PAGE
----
Well, or perhaps even with that other word, bricolage, that I woke up with in my head, that morning.
Or likewise with the whole sentence that I also must have said to myself a hundred times, a little later on, about the world being everything that is the case.
Surely if Wittgenstein was as intelligent as one was generally led to believe he ought to have been able to tell me if that had meant anything, either.
Then again, something else I once read about Wittgenstein was that he used to think so hard that you could actually see him doing it.
And certainly I would have had no desire to put the man to that sort of trouble.
Although what this for some reason now reminds me of is that I do know one thing about Martin Heidegger after all.
I have no idea how I know it, to tell the truth, although doubtless it is from another one of those footnotes. What I know is that Martin Heidegger once owned a pair of boots that had actually belonged to Vincent Van Gogh, and used to put them on when he went for walks in the woods.
I have no doubt that this is a fact either, incidentally. Especially since it may have been Martin Heidegger who made the very statement I mentioned a long while ago, about anxiety being the fundamental mood of existence.
So that what he surely would have admired about Van Gogh to begin with would have been the way Van Gogh could make even a pair of boots seem to have anxiety in them.
Even if there was only the smallest likelihood that a pair of boots Van Gogh used to wear were the same pair he also once painted a painting of, obviously.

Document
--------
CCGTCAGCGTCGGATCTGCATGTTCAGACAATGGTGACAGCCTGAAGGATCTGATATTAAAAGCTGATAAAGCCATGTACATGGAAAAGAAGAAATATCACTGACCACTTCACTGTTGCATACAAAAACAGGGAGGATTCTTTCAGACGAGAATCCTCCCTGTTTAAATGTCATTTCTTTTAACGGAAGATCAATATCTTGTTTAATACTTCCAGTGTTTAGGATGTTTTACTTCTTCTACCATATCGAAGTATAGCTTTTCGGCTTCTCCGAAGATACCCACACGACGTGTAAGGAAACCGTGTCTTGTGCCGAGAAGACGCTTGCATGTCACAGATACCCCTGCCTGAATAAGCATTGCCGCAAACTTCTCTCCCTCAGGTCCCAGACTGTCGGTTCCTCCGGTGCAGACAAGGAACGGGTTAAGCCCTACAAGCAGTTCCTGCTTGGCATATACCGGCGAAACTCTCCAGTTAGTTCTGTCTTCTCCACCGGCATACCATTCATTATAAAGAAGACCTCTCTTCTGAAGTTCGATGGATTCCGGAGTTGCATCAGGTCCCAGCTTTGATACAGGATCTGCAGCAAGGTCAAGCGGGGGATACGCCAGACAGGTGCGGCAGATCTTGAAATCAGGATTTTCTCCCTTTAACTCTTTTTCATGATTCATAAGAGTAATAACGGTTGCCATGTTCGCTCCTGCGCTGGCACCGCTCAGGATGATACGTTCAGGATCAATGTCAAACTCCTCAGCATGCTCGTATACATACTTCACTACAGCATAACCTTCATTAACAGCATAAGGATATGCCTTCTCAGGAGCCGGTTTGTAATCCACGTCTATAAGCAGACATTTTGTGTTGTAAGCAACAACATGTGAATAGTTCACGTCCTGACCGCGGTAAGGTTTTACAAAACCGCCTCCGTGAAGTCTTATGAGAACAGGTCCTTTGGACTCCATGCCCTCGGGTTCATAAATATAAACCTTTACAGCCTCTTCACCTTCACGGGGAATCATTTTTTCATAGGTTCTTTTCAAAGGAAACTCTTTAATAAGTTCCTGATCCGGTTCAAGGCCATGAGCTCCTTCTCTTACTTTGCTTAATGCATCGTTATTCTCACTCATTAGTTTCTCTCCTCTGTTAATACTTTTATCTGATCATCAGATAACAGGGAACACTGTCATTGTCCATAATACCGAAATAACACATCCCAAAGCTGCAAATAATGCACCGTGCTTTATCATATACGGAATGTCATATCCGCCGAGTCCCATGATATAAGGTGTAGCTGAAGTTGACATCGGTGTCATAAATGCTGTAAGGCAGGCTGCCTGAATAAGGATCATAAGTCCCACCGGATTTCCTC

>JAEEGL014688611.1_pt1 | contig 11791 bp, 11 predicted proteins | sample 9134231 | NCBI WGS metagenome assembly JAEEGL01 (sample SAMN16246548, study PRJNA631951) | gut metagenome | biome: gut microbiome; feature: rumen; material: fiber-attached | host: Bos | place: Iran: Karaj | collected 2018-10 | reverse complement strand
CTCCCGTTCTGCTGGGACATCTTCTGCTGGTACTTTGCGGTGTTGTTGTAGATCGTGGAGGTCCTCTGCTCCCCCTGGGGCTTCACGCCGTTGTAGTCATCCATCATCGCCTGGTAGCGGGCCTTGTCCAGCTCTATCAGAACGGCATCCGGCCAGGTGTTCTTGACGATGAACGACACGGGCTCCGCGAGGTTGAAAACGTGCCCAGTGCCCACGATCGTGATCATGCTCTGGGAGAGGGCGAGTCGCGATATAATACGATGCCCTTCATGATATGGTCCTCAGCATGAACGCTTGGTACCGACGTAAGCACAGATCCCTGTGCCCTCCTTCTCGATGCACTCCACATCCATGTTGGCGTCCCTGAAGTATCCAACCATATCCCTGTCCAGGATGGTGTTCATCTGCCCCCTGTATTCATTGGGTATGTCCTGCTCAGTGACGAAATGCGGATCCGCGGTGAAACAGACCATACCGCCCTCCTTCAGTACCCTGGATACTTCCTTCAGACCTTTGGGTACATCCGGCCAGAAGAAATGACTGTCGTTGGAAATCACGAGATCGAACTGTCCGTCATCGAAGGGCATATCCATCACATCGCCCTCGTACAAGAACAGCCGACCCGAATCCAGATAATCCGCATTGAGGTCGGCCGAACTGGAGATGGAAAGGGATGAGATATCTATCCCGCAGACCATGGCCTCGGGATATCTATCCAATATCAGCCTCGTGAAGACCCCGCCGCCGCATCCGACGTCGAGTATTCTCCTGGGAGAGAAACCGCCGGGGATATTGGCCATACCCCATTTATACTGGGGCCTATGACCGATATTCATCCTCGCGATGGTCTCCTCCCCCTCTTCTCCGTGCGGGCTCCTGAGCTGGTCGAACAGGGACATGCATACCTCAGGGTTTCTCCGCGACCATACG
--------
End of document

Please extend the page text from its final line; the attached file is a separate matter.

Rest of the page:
Unless of course he had painted with only his socks on, that day.
- David Markson, Wittgenstein's Mistress, 167-171
A morning thought: All games and instruments aside, what might it mean to read Markson's novel as itself a reading of the Tractatus as burdened precisely with a knowledge of the later Wittgenstein (he who more directly abandoned the proposition that logical structure must also be the essence of the world, refusing to make the leap from the nature of language to the nature of the world)? A reading of a novel, then, already haunted in advance not only by what came before (Kate's trauma) but by what came after (everything has happened already). Hence the inadequacy of Kate's descriptions to reflect anything but her own experience. That she expresses ambivalence toward Heidegger and Dasein is therefore important. Significantly perhaps, Kate's mood never veers into the experience of Angst, shame (homo sacer?), or radical boredom; she remains on the plane of the everyday. In short, Markson does not grant her any ontical confirmation of Heidegger's ontology. Perhaps Wittgenstein's Mistress, unlike Sein und Zeit, remains hesitating on a certain threshold before saying, "we."